We often cremate the deceased in America and our loved ones usually are wearing a nice set of clothes and all their jewelry. It’s a tradition that has lasted for thousands of years around the globe.
When you create a body it is carried out at a temperature ranging between 1400 to 1800 degrees Fahrenheit. So what happens to jewelry on a body when it is cremated?
The crematorium manager will ask you if you want to remove the jewelry before cremation. If you choose not to remove the jewelry, it is put into the incinerator with the body. The jewelry is then removed before the ashes go into the grinder. The leftover metals/stones are disposed of or recycled.
While the intense heat helps to reduce the body to the elements and dried bone fragments, it does not get hot enough to melt all metals and stones in jewelry.
Often people will take the jewelry before the body even goes into the fire. However, there are a lot of misconceptions about cremations and what happens with jewelry and the dead, read on to learn the truth.
What happens at a cremation service?
To understand what happens to jewelry and when it happens you have to know the process of the cremation at a crematorium.
Cremations and what happens in the background of these places seem like a mystery to people and there are a lot of rumors and unsolidified claims.
There are some instances of unsavory behavior where managers or workers at these places did not follow procedures and local laws (as with any business). Though for the most part crematoriums are inspected regularly and held to a very high standard. Here are the key points of what, why and how it happens.
- When the family members of the deceased choose the process of a cremation a few questions will be asked. The major one is do they want the casket and all the belongings inside to go into the retort ( known as the cremation chamber)? They will be informed to remove jewelry items like necklaces, watches, rings, military medals and other similar objects Since these objects will most likely break down if not fully melt during the process of cremation.
- The process will take place in a cremation chamber and that chamber is preheated to a set temperature. The body will then be placed on a conveyor belt and is quickly transferred into the actual fire through a door to avoid losing heat.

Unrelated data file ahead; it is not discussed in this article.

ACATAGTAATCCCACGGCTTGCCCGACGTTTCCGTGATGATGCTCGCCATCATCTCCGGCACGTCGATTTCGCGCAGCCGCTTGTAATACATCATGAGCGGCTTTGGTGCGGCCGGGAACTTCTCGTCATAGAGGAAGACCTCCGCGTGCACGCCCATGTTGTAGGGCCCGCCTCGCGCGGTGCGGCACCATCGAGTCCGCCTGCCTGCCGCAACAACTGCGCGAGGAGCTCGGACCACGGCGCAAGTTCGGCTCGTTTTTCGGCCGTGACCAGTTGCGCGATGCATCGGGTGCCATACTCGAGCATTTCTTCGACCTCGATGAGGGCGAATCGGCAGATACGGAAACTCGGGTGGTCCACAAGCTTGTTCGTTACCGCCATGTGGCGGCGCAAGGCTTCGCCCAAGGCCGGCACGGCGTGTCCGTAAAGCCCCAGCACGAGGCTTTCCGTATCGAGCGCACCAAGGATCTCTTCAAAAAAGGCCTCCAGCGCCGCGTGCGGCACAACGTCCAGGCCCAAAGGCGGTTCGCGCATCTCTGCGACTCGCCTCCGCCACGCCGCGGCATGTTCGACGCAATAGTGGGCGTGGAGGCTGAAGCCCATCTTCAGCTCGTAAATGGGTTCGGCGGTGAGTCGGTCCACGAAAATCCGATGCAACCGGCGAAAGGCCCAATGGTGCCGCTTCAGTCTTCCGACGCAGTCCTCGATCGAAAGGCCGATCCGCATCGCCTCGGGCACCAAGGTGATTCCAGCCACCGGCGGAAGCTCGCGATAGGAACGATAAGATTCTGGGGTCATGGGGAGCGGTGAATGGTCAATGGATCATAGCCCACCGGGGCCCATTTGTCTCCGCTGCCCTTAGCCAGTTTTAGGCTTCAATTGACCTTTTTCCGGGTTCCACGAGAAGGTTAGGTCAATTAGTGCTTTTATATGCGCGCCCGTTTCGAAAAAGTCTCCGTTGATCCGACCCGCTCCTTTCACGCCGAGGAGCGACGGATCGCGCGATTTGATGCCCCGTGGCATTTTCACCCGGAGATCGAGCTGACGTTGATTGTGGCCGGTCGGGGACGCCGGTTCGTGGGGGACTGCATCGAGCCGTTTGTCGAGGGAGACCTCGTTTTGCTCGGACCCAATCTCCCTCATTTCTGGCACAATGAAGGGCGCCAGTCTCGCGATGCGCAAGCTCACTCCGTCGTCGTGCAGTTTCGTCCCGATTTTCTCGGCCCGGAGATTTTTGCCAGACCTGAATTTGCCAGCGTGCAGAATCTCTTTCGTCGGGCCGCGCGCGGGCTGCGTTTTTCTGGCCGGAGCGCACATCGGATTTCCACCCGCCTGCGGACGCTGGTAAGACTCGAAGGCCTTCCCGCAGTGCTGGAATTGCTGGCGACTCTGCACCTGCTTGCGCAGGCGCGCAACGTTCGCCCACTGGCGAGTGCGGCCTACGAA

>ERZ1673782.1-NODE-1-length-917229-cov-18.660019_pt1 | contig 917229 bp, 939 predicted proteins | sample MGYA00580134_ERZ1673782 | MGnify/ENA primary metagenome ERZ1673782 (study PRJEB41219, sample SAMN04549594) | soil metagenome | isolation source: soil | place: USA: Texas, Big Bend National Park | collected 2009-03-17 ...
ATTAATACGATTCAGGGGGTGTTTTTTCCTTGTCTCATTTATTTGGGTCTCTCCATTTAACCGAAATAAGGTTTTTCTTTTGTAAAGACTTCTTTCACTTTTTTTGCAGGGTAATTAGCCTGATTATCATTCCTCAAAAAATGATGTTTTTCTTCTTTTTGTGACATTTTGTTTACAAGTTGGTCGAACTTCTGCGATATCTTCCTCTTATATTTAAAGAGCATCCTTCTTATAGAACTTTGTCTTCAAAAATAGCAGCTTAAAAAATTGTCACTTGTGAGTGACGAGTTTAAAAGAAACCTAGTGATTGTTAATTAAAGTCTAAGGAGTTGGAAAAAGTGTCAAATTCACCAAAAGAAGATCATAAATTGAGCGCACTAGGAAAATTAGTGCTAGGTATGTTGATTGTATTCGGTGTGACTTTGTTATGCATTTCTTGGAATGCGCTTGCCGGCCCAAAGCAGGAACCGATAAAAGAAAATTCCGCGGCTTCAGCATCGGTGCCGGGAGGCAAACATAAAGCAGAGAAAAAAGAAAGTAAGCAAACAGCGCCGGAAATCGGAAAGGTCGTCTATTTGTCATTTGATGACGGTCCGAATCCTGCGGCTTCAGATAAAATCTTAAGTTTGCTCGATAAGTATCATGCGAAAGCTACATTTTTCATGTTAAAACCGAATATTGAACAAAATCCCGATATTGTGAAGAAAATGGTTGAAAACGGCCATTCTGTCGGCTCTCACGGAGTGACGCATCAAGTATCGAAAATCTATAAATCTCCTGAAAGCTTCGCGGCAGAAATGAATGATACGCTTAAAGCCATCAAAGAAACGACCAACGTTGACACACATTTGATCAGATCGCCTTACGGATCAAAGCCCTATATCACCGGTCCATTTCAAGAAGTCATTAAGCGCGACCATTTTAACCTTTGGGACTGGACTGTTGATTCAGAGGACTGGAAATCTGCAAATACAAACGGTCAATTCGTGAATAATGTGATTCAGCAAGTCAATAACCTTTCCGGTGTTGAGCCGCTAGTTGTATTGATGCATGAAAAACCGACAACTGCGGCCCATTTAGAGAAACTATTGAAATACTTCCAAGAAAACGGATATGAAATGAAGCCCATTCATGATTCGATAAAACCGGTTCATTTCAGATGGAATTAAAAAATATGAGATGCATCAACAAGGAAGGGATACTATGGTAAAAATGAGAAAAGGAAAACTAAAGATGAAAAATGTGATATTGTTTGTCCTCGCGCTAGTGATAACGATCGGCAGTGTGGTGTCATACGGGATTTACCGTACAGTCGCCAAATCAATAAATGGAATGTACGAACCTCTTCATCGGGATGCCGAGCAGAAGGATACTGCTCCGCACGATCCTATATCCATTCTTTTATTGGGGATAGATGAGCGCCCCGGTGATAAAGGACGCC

- During incineration, the body is exposed and will be in multiple flames fueled usually by natural gas or propane.
- The casket and container will burn first if there is one.
- Next, the heat will dry up the body and eventually vaporize it and the bones will calcify and crumble. The gases will be released through an exhaust system usually with some sort of filters depending on the local laws.
- The bodies are burned one at a time and there is usually no smell the process vaporizes the gases that would cause the smell.
- The result of the corpse is that it is reduced to skeletal remains and bone fragments. These bits are collected in a tray and it stays in the chamber to cool down.
- Within these remains, there also non-consumed metals from the casket such as screws, nails, hinges, etc.
- There are also any jewelry, medals, dental work, surgical screws, implants, etc. These objects can be removed with the help of magnets and manual inspection. These metals are disposed of as per the local law.
- The metal pieces are removed before the next process because they may damage the equipment that is used to grind down the last of the remains.
- These last bone pieces and fragments are usually ground down to a sand-like material consistency and put into a container of the families choosing. Then given to the family to take home or placed somewhere.
What happens to the metals when the body is burned?
If it is jewelry or the metals in the body from medical producers they can all go into the cremation chamber (except for a pacemaker as it has a battery and can explode).
During the cremation, the temperature of the furnace is extremely hot it may not be hot enough to melt certain types of metals. The furnace gets around 1600 degrees Fahrenheit, below are the melting points of certain metals commonly in jewelry and used for medical procedures.
- Amalgam- Silver/Copper/Iron, etc. varies on composition
- Aluminum- 1,221 degrees Fahrenheit
- Copper- 1,984 degrees Fahrenheit
- Gold- 1,948 degrees Fahrenheit
- Silver- 1,763 degrees Fahrenheit
- Titanium- 3,034 degrees Fahrenheit